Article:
Next up are notifications. The biggest change here is that iOS 11 will bundle each app’s notifications together, so they are more manageable. iOS 10’s strictly chronological list of notifications makes no sense to me. This solution is very similar to what Android has had for about a year now and helps make triaging your notifications much easier.

In the above screenshot I currently have 3 messages that have come in. One is from Matt (I hear that guy’s cool), and 2 more from Michael. By bundling those notifications together, I can see all my messages at once without scrolling through everything that has come in since I last looked at my phone. I could either swipe this off the screen to clear all notifications, or I could press into (3D Touch) the notification to have each message broken apart and reply or clear them as I see fit. This solves the issue with Android’s implementation of this feature where bundled notification can’t be unbundled and managed one at a time.

You’ll also notice that there is a location marker next to Matt’s message. That would be an optional feature for people you have added to Find My Friends so you can see where they are messaging you from. Obviously this could be turned off or only shown after the user authenticates with Touch ID.

Smart notifications

The second notification on this page is for Fantastical, and is a persistent notification that I have set to stay on my lock screen until I clear it. This would be done using Apple’s new smart notifications that I also hope Apple brings to iOS 11.

“Smart notifications” are notifications that are triggered by your location, time, and activity. In this example, Fantastical presents this alert to me because it knows I have an appointment at 11 AM and I don’t want to miss it. Theoretically this could also have access to Apple Maps’ transit information and would calculate travel times based on my current location and change its display when it knew I needed to leave.

And no smart notification system is complete without the ability to edit how they behave, or to just turn the damn things off, so swiping from the edge of the screen on notifications would bring up a settings icon that would let you configure this app or service’s ability to display notifications.

I talked about the potential for more apps like this in a piece last week, so check that out if you want to read more about this idea.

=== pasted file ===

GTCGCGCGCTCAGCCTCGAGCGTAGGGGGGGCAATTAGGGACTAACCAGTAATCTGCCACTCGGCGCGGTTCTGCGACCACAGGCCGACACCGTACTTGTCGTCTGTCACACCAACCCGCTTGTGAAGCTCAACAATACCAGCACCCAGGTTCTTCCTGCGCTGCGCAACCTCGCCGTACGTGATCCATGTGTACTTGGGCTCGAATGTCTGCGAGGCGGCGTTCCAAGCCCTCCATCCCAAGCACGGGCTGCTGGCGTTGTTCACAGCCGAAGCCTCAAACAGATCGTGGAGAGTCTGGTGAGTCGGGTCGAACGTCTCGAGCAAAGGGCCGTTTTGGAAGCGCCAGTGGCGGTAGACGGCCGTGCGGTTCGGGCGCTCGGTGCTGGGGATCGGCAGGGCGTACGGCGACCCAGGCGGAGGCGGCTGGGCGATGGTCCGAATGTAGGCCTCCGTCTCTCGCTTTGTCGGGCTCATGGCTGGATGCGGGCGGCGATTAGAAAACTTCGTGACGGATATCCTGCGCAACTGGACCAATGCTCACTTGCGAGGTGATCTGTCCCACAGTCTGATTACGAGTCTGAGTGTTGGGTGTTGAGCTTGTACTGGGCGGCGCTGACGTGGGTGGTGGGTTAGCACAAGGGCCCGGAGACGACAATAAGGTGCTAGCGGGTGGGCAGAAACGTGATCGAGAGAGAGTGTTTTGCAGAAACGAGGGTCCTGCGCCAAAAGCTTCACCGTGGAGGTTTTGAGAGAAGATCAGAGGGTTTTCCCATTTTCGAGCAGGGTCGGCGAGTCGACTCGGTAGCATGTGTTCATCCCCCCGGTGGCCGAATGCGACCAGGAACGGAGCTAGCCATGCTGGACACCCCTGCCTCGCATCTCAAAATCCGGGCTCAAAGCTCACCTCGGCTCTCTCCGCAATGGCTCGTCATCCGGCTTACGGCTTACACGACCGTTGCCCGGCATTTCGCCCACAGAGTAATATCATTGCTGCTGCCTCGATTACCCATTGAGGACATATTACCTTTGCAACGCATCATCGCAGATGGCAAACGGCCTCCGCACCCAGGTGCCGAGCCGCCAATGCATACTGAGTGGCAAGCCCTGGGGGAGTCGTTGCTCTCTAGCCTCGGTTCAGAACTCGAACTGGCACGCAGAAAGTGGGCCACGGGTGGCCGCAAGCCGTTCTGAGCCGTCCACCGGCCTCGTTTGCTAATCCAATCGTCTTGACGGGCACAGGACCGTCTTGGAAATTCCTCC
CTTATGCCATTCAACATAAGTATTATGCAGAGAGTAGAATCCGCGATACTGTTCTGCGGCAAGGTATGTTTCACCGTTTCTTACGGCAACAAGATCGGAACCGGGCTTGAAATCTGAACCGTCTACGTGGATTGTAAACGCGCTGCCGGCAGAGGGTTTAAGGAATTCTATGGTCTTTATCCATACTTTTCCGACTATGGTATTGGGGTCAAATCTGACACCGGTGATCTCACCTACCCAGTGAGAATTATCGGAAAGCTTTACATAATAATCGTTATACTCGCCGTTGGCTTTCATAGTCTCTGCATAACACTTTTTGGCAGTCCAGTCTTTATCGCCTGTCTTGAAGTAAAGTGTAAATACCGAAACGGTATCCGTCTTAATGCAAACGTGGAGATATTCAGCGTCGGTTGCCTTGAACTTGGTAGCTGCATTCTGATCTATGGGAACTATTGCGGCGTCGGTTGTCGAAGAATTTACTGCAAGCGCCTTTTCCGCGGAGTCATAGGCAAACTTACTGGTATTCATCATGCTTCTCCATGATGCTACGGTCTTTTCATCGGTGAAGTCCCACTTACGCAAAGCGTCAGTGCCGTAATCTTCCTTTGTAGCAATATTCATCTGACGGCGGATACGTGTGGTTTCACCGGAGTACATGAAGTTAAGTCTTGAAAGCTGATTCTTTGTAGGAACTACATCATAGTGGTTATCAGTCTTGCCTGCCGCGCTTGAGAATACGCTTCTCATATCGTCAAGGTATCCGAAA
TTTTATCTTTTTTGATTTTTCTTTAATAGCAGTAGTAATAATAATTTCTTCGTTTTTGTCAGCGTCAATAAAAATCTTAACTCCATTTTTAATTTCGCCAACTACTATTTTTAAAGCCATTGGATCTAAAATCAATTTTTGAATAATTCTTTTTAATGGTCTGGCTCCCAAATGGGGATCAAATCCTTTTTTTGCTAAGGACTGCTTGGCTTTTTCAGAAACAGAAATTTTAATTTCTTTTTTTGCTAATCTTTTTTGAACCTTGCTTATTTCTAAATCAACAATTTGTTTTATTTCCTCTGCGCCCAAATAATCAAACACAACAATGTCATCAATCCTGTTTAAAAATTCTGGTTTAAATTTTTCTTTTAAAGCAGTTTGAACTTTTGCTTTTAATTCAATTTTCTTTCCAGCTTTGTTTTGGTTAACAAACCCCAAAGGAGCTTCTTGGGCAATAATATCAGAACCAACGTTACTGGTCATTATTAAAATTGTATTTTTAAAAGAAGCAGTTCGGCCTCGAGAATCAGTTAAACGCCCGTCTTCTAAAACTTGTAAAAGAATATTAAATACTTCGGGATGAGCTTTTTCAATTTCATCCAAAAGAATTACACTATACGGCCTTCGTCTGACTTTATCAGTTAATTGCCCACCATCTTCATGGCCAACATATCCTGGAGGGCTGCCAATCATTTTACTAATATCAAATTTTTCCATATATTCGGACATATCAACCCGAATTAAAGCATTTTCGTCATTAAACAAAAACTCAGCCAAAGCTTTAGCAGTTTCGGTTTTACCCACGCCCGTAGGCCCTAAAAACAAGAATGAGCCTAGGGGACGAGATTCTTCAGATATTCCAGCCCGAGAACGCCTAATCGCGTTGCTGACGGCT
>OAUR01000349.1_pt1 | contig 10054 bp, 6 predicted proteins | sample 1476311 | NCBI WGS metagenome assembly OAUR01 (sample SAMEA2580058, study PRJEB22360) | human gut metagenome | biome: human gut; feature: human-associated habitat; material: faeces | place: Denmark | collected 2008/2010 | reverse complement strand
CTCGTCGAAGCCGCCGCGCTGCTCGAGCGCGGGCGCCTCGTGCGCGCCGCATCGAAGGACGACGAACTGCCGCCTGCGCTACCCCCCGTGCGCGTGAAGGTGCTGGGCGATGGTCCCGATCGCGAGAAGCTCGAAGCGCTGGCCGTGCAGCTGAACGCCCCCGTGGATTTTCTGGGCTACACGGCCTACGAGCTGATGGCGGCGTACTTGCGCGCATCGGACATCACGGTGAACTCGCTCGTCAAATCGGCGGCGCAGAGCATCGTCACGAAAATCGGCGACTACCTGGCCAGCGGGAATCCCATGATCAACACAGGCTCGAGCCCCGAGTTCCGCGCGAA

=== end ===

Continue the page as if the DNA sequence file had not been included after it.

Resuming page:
So here is where we get into potentially controversial ground. I think Apple should have certain third party apps accessible straight from the home screen. These could either be user-selected in their system settings, or they could be intelligently selected. Siri has it’s own app suggestions right now, and it works alright, and it is certainly possible Apple could pick these apps for you if they felt confident enough. For the sake of this mockup, let’s say this user selected Spotify, Snapchat, and Tweetbot as their 3 most used and important apps. They use one of these apps over half of the time when they unlock their phone, so why not just cut to the chase?

This would be made even better with an iPhone 8/Pro/whatever that is rumored to be able to either authenticate with either your face and would not require you to use Touch ID before letting you launch the app. Even better, what if Apple was able to embed a fingerprint sensor into the screen right below these icons so you would authenticate just by tapping on them? Apple has been working on making this work for years and this would be a practical use of that new tech.

You’re probably wondering what’s going on with the notification markers on Snapchat and Tweetbot. I’m open to other ideas, but I like the idea of more powerful notification markers. This may not scale to the home screen were space is at more of a premium, but the lock screen is rich with space, and could be a good place to test users’ reaction to this change.

Snapchat’s marker is effectively the same as what we have today, simply telling you how many alerts you have. Tweetbot is taking advantage of this new feature to a further extent and is able to break down your alerts better than before. So while iOS 10 would show this as “6” and you’d have to launch the app to see what’s in there, this feature would let it show you that you have 4 new mentions and 2 direct messages.

At this size, apps would have 10-12 characters they could use to display whatever they want. Tweetbot displays your latest communications, while calendar apps could show the time of your next event, podcast apps could show the remaining time in the current episode, and app developers would find countless interesting things to do here.

And because of course they would, you can press into any of these lock screen apps to reveal their widgets.


The iOS lock screen is not a mess, and it is not in dire need of fixing like some other parts of iOS, but I think Apple has a chance to make marked changes that push it forward. The lock screen is something that you interact with 100% of the time you use your phone, so anything they can do to make it more pleasant, more helpful, and overall smarter can go a long way to make people love their phones more.

In the ideal world, you would be able to raise your phone and the screen would illuminate with exactly what you need to see at that moment. We’re still quite a ways off from that being the case, but little things Apple can do today can get them closed to that goal. They don’t have to do everything I listed today, but I at the very least hope it is along the same lines as what they have brewing over there in Cupertino. We’ll see in June.